The development of chemically engineered pullulan for drug delivery
Gibson, Gillian Hutton (2007) The development of chemically engineered pullulan for drug delivery. PhD thesis, University of Greenwich.Full text not available from this repository.
Pullulan has been chemically modified by the incorporation of various hydrophobic molecules, to produce two types of derivatives (hydrophobically modified carboxymethyl pullulans (HMCMPs), and crosslinked carboxymethyl pullulan). The foregoing modifications were performed in two steps from the parent pullulan. The first step involved carboxylation of pullulan with sodium chloroacetate yielding carboxymethyl pullulan (CMP).
The second step involved the medication of CMP by coupling different amine functionalized molecules onto the carboxylic groups of CMP, using the coupling agent dicyclohexylcarbodiimide. The amines used in this modification step were: hexadecylamine, decylamine, cadaverine (1-5 diaminopentane), and three jeffamine® (polyoxypropylenediamine) compounds of differing molecular weights (230, 400 and 2000).
Results concluded that all six pullulan derivatives show an increase in reduced viscosity to varying degrees, compared to the parent pullulan. Characterization of pullulan and the derivatives concluded that the correct structures have been synthesised. Gel permeation chromatography confirmed that four pullulan derivatives had been crosslinked (due to doubled molecular weight terms), and a further two have increased in molecular weights, with no increase in polydispersity indices.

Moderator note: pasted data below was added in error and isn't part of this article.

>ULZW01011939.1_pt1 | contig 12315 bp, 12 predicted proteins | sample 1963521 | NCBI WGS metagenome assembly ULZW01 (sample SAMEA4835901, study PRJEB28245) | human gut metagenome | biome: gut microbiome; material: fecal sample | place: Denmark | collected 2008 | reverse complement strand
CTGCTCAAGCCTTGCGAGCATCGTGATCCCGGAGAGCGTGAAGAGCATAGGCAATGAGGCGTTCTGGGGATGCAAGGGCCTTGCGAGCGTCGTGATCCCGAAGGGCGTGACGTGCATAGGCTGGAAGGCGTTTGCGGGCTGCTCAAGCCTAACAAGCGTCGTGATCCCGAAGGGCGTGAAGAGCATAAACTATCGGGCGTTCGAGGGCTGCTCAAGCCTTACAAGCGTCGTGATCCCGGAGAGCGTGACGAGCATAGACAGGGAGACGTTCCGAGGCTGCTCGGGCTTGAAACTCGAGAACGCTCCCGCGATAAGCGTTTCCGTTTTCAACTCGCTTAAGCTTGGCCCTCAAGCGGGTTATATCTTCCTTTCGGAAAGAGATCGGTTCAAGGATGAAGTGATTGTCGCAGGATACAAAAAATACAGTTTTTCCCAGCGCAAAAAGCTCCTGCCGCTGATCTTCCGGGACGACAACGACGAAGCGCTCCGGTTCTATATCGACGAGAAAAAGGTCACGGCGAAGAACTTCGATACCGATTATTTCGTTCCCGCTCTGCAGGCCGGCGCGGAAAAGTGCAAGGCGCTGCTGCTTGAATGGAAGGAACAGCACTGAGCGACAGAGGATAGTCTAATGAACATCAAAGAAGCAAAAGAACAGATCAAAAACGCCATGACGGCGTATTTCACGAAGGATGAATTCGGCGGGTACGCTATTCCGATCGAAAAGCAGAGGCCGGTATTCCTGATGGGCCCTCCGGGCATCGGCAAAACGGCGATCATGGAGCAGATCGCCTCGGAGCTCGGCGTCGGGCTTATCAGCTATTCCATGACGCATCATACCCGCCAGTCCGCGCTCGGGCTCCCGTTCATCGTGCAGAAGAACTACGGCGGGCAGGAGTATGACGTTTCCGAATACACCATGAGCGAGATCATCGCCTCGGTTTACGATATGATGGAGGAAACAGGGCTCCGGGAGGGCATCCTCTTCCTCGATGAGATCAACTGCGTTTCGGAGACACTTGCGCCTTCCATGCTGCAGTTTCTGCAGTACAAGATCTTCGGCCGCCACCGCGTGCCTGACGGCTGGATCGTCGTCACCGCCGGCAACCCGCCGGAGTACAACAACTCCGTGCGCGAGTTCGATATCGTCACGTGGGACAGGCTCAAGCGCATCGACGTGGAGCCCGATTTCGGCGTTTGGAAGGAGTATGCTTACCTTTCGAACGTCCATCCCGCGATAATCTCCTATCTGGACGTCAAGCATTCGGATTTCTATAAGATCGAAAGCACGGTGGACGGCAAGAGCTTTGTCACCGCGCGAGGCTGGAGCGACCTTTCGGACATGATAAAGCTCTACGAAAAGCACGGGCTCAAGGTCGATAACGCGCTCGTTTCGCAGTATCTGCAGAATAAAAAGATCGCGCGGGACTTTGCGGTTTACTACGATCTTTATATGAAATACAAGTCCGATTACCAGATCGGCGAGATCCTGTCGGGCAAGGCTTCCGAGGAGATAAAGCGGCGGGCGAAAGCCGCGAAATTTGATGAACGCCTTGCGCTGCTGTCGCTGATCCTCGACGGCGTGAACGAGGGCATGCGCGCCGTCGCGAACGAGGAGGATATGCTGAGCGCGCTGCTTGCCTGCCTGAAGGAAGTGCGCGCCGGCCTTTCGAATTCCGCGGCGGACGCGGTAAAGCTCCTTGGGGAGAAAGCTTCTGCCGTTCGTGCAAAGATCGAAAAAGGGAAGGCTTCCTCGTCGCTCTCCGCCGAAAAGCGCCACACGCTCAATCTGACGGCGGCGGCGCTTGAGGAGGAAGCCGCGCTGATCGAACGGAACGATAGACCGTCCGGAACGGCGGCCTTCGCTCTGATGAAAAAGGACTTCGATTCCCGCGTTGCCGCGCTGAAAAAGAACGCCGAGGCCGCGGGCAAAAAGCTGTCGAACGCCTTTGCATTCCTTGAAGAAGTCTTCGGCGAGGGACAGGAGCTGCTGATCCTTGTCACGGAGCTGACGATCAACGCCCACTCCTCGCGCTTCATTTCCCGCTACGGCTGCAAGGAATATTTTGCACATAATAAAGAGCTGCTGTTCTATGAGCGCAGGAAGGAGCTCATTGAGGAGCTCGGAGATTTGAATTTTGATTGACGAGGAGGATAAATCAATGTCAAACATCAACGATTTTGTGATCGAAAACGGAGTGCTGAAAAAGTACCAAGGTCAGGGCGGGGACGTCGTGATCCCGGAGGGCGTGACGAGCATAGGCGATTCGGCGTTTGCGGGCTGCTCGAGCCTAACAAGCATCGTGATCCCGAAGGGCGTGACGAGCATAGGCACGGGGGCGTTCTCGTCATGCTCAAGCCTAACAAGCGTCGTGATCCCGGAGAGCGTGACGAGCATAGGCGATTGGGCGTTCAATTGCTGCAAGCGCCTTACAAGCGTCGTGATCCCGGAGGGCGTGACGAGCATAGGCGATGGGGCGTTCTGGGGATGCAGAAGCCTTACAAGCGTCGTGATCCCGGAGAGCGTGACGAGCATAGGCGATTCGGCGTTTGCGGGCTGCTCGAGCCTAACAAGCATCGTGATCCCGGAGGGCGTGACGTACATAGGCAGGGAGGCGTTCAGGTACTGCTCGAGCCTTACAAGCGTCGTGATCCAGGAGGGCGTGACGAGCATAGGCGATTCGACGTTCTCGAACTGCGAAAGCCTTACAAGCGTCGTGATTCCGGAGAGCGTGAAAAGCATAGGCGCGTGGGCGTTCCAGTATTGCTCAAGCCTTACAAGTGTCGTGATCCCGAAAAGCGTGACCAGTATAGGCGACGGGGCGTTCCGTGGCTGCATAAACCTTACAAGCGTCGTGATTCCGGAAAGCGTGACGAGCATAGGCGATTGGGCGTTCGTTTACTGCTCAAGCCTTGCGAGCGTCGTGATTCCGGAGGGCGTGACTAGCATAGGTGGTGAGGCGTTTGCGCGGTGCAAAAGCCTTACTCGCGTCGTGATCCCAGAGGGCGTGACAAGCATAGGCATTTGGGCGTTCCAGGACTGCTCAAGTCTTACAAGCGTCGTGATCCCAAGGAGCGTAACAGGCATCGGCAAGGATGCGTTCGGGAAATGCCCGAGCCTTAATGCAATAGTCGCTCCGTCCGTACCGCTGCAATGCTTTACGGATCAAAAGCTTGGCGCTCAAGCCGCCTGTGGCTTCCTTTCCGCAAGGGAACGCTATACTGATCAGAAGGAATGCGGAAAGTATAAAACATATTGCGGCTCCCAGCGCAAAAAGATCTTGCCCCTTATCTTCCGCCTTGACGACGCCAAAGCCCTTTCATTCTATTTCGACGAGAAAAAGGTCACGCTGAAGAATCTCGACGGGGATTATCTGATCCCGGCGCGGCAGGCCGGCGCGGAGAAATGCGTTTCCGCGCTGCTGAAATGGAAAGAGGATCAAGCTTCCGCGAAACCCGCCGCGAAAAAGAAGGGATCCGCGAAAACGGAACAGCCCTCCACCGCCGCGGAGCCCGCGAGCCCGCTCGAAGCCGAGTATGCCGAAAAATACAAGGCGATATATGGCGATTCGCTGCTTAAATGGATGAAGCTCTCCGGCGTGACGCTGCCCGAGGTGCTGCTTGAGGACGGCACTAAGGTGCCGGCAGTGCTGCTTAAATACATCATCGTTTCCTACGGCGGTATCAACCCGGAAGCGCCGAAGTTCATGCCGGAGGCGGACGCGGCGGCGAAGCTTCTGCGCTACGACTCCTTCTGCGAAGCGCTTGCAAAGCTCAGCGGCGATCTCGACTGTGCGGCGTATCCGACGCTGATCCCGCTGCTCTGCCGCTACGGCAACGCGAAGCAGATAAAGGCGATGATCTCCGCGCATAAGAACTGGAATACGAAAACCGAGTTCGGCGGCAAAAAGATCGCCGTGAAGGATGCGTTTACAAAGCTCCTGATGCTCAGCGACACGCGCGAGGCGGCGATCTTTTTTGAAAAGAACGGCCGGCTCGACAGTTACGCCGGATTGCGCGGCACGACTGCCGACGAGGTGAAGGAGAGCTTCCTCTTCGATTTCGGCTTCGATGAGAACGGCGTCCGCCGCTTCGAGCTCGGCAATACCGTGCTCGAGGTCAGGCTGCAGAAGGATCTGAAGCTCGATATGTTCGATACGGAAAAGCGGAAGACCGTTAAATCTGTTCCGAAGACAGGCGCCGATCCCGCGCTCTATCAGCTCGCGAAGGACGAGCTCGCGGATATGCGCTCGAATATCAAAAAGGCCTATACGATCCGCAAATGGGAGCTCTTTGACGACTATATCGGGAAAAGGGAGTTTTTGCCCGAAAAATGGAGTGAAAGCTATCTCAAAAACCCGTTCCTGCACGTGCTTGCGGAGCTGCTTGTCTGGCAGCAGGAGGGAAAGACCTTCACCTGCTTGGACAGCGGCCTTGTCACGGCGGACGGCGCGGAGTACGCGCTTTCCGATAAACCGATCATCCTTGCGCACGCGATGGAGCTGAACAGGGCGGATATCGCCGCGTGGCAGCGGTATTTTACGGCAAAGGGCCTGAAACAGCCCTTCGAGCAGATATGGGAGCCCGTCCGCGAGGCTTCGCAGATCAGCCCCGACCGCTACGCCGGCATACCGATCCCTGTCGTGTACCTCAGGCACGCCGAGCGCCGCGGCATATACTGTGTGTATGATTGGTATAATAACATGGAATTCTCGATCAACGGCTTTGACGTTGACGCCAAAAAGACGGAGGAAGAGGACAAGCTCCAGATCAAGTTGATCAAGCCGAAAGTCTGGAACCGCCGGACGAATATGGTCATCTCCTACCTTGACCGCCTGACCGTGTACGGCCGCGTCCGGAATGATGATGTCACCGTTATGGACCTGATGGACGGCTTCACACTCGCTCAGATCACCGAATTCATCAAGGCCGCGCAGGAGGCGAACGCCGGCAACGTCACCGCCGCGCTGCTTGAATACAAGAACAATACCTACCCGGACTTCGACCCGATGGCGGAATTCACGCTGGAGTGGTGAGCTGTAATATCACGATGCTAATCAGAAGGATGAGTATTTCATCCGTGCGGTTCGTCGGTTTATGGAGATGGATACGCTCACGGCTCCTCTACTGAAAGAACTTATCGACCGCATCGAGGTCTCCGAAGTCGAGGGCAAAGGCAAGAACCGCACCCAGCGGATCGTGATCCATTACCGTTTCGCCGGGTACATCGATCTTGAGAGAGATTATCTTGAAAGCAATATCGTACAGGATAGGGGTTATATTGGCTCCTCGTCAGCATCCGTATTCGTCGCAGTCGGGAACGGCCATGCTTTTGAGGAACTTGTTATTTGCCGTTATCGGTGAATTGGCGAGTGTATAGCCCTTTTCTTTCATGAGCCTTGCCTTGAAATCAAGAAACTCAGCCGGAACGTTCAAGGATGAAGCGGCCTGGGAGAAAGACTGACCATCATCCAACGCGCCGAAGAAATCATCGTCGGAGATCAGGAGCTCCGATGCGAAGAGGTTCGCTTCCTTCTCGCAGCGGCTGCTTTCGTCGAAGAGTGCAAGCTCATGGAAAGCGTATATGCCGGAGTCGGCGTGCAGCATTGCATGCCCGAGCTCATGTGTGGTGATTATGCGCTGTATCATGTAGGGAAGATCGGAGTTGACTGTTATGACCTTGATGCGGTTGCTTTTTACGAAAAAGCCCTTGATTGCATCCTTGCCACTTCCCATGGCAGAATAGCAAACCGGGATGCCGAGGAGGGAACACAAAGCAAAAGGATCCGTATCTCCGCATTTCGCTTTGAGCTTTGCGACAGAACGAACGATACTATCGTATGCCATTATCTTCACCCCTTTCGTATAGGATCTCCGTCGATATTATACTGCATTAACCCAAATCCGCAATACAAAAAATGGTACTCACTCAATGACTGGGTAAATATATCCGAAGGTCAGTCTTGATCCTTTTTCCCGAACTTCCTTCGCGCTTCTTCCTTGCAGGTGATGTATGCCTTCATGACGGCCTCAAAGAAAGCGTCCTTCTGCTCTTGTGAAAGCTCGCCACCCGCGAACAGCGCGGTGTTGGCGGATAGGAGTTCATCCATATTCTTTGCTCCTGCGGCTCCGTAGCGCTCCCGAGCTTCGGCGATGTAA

Isothermal titration calorimetry experiments were initially performed on model systems (two different ß-cyclodextrins, and benzoic acid and eletriptan hydrobromide), and then on pullulan and the derivatives with eletriptan hydrobromide. These experiments probed the nature and extent of drug binding interactions. Results concluded that pullulan derivatives showed exothermic drug binding interactions with the named drug, with the exception of jeffamine 2000 crosslinked CMP, which exhibited endothermic interactions with the titrated drug.
Pullulans excellent film forming capabilities may lead these polymers to a novel oral dosage form containing active (dissolving films).
|Item Type:||Thesis (PhD)|
|Uncontrolled Keywords:||drug delivery systems, polysaccharide polymer, chemical compounds,|
|Subjects:||R Medicine > RS Pharmacy and materia medica|
|School / Department / Research Groups:||School of Science
Faculty of Engineering & Science > School of Science
School of Science > Department of Pharmaceutical, Chemical & Environmental Sciences
Faculty of Engineering & Science > School of Science > Department of Pharmaceutical, Chemical & Environmental Sciences
|Last Modified:||16 Jul 2012 08:04|
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